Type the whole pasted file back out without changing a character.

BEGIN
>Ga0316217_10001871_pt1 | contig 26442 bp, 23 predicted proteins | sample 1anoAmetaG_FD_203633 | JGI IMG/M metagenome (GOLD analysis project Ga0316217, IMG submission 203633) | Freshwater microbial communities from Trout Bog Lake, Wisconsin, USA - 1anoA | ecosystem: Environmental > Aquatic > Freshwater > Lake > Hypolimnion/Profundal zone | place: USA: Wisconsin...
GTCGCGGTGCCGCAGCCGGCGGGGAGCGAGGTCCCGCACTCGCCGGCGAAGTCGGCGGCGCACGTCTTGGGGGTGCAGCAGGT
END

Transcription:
>Ga0316217_10001871_pt1 | contig 26442 bp, 23 predicted proteins | sample 1anoAmetaG_FD_203633 | JGI IMG/M metagenome (GOLD analysis project Ga0316217, IMG submission 203633) | Freshwater microbial communities from Trout Bog Lake, Wisconsin, USA - 1anoA | ecosystem: Environmental > Aquatic > Freshwater > Lake > Hypolimnion/Profundal zone | place: USA: Wisconsin...
GTCGCGGTGCCGCAGCCGGCGGGGAGCGAGGTCCCGCACTCGCCGGCGAAGTCGGCGGCGCACGTCTTGGGGGTGCAGCAGGT